Even a 2-day-old baby in a pediatric hospital is not safe in Aleppo.
A relative calm in the northern Syrian city on Saturday night was shattered by airstrikes that targeted hospitals. Government forces have been bombarding the city lately, and their helicopters allegedly dropped the missiles.
One of them, the Children's Hospital, is run by a Syrian organization called the Independent Doctors Association (IDA). It released a statement saying that the bombing cut off the oxygen supply to a room where babies were being cared for and that one died. The hospital had been struck once earlier in the night, but a second hit did worse damage. A video posted by IDA shows the aftermath of the first strike.
"The situation is so bad. The hospital is greatly damaged and this is not the first time. We are really tired," the hospital's head nurse was quoted as saying, apparently while cradling the newly born, newly departed infant boy. "After the second strike, we had to move him downstairs to the bomb shelter, and that's why he died."
A total of four hospitals were reported to have been bombed on Saturday night, as well as the city's central blood bank. All are said to be out of commission.
Aleppo: Al Zahraa hospital, Albayan hospital, and Al Daqqaq hospital were targeted yesterday and now out of service. pic.twitter.com/tQbLR2oIME
— The White Helmets (@SyriaCivilDef) July 24, 2016
The IDA statement said its specialized hospital for children wouldn't reopen until it can be assured of its protection. Given Syria's recent history, that would be a surprising development. Government forces have targeted health-care providers for years, destroying hundreds of hospitals and killing hundreds of doctors, nurses and patients.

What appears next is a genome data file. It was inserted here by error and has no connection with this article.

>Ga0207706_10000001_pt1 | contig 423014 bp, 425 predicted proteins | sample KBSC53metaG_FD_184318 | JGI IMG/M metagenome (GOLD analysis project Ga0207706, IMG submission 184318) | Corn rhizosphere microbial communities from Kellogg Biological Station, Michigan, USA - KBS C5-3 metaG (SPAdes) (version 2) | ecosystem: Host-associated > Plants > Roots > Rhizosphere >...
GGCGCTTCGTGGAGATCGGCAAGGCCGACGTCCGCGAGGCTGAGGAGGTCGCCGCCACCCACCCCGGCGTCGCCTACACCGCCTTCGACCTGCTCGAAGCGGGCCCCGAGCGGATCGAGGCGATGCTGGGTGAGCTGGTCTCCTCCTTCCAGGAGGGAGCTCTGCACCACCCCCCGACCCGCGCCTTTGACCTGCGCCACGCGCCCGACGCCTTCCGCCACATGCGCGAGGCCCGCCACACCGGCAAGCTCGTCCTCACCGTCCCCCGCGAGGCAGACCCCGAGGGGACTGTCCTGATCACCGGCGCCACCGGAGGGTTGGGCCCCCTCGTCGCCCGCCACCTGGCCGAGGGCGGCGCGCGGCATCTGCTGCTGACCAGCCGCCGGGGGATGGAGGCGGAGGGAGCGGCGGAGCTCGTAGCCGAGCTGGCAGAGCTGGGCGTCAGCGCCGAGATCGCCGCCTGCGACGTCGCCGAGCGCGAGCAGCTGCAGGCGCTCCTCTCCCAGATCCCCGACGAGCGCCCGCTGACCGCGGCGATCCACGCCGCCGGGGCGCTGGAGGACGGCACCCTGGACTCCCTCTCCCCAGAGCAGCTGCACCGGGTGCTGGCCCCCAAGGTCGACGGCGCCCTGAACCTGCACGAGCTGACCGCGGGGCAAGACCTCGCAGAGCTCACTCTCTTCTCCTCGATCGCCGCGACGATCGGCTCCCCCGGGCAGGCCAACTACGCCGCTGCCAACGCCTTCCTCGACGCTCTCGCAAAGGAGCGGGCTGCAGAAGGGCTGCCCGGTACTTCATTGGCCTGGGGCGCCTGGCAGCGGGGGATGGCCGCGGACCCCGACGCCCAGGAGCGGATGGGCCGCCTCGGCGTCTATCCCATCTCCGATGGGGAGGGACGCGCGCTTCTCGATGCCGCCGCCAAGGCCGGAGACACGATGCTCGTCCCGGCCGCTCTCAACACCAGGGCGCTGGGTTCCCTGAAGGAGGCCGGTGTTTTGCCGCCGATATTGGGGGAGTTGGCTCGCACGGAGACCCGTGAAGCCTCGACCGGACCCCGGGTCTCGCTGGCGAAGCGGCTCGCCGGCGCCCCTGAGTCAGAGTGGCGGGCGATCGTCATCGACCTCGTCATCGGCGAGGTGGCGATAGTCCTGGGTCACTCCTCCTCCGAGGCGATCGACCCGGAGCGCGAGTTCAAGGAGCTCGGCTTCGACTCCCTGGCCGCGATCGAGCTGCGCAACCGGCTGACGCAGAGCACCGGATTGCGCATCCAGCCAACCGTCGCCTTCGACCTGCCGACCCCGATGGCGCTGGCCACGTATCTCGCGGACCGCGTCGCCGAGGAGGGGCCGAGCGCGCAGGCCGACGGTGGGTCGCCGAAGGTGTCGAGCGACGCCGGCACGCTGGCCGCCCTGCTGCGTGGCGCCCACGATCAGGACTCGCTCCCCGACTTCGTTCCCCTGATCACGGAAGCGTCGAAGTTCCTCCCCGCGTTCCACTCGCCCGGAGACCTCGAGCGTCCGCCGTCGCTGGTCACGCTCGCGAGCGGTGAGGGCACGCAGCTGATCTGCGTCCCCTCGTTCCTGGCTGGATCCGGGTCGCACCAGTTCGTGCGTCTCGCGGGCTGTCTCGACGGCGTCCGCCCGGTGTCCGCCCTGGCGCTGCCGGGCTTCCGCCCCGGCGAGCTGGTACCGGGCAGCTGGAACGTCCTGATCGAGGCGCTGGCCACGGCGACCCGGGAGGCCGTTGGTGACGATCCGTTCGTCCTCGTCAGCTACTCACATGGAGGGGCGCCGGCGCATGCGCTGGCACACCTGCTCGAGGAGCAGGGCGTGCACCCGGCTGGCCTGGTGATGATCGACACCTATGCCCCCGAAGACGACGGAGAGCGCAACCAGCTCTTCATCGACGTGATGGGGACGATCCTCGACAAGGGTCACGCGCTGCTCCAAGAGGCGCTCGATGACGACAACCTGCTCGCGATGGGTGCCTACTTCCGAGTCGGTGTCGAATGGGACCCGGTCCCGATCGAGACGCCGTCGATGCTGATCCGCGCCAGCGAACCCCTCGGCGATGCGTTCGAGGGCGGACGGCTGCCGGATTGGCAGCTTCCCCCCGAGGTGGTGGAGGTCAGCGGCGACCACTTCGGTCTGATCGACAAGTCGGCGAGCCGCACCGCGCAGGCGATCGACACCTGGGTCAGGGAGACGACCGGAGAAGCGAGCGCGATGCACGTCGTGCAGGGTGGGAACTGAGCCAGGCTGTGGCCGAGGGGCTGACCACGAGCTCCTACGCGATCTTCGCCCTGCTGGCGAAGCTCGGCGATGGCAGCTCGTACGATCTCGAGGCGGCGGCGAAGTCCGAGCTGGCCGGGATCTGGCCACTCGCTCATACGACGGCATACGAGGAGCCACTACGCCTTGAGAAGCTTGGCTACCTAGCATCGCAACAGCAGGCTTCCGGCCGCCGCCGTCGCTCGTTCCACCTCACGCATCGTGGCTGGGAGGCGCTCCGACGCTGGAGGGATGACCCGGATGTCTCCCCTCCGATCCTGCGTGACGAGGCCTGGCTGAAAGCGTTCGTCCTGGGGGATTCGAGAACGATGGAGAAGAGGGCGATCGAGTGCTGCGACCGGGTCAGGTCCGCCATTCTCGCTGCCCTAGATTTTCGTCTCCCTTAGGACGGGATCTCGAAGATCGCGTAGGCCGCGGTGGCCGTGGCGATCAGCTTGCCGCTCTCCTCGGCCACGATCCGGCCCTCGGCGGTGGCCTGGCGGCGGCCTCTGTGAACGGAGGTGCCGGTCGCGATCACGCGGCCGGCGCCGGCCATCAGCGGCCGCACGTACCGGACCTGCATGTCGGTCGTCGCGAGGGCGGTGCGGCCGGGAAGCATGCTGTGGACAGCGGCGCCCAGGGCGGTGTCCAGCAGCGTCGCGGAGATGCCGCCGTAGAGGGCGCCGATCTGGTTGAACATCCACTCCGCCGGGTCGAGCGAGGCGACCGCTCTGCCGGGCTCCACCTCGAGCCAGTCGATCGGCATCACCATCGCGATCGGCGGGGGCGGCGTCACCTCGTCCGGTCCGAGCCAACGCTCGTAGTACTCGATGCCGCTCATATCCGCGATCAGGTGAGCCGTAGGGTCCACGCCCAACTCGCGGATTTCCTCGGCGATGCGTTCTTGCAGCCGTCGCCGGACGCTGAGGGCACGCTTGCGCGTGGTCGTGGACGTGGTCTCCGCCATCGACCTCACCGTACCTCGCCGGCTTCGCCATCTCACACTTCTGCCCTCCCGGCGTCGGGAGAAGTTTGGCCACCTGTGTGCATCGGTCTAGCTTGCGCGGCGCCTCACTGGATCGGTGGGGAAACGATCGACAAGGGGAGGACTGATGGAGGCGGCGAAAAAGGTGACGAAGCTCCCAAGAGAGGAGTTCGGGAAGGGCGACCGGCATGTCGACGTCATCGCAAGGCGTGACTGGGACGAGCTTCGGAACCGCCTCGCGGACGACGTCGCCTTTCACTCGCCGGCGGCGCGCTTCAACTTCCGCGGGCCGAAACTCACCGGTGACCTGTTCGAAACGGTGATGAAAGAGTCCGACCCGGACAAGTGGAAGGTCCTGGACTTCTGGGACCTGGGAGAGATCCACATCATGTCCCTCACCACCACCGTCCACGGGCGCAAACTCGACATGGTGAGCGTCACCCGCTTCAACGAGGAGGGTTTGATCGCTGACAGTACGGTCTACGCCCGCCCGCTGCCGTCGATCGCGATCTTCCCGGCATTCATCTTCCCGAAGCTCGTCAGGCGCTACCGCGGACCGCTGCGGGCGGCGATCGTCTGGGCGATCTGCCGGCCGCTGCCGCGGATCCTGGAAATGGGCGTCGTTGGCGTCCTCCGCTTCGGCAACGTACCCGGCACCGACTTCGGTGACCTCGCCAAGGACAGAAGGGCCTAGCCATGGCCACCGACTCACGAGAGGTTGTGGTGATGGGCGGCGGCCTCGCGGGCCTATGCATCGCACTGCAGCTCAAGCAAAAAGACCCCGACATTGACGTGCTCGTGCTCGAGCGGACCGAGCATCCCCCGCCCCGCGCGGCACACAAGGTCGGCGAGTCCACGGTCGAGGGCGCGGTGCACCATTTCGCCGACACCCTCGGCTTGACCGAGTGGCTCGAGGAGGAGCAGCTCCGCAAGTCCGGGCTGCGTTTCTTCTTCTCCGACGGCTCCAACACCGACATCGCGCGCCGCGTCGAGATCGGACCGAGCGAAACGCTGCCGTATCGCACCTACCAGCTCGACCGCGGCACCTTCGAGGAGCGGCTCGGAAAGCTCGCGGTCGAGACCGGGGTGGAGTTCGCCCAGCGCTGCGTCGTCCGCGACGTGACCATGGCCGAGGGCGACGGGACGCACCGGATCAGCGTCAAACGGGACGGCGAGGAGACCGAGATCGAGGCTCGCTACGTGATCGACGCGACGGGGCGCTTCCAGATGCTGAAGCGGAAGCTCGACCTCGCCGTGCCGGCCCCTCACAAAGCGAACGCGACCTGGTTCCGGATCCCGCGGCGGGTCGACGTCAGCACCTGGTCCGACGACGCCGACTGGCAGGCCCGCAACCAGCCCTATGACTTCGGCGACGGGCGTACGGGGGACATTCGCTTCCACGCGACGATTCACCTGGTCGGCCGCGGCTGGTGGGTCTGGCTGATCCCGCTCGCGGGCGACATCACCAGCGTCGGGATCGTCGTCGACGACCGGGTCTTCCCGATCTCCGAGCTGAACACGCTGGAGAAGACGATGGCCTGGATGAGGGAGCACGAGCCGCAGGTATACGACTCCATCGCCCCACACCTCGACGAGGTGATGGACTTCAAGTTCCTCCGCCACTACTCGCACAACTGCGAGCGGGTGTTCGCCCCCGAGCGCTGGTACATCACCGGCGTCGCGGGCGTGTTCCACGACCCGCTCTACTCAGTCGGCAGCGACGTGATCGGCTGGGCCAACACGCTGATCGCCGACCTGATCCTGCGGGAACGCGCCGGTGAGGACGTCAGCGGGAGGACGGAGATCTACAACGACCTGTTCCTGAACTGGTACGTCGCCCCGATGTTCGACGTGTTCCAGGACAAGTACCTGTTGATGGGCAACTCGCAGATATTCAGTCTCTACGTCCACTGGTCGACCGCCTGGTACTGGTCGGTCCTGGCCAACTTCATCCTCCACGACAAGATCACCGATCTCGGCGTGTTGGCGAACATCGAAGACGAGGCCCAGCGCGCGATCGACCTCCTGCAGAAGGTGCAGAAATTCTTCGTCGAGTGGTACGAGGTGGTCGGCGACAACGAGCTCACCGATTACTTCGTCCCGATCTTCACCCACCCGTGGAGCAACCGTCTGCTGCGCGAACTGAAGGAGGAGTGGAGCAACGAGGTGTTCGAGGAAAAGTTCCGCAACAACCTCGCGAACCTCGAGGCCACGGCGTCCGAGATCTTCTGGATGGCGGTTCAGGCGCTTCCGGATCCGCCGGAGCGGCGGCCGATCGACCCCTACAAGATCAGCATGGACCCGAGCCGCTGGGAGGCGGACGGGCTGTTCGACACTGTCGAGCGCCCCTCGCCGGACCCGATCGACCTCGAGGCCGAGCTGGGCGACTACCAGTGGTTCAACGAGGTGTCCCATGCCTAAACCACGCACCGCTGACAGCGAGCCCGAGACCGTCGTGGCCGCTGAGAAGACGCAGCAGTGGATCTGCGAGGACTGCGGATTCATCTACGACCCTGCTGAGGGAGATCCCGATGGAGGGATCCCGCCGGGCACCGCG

A World Health Organization report this year documented the killings of more than 1,000 people in attacks around the world aimed at health-care providers. Almost 40 percent of those were in Syria.
Aleppo is presently under siege-like conditions. The city, once Syria's most populous, is divided between government forces and antigovernment militias. Recent gains by government forces have shut off the last supply routes for food to rebel-controlled areas, stoking fears of an impending humanitarian catastrophe. Government forces have been bolstered by robust air support from the Russians.
Marianne Gasser, head of the International Committee of the Red Cross in Syria, was quoted by Agence France-Presse as saying that the hospital strikes filled her with "overwhelming despair."
"I think about the people who died, and keep dying, again and again. I think about the patients and their families. I feel for the doctors who want to help but can't anymore," she said.
The grinding civil war has brutally uprooted civilians. Millions have fled the country. Half of the population has been displaced. The exact number of civilian dead varies, but at least 280,000 Syrians have been killed, though other credible estimates go as high as almost half a million.
On Tuesday, a suspected U.S.-led coalition airstrike killed dozens of civilians just north of the city of Manbij, not far from Aleppo. The U.S. military says it is investigating those claims, though it has stopped publishing the results of those probes.